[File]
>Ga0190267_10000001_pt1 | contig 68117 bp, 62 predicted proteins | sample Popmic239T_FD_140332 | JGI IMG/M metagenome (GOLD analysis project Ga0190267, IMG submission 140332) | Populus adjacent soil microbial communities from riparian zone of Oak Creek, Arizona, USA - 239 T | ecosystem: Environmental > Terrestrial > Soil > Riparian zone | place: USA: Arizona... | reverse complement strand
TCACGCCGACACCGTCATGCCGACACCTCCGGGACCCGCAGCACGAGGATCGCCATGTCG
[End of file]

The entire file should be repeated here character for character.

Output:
>Ga0190267_10000001_pt1 | contig 68117 bp, 62 predicted proteins | sample Popmic239T_FD_140332 | JGI IMG/M metagenome (GOLD analysis project Ga0190267, IMG submission 140332) | Populus adjacent soil microbial communities from riparian zone of Oak Creek, Arizona, USA - 239 T | ecosystem: Environmental > Terrestrial > Soil > Riparian zone | place: USA: Arizona... | reverse complement strand
TCACGCCGACACCGTCATGCCGACACCTCCGGGACCCGCAGCACGAGGATCGCCATGTCG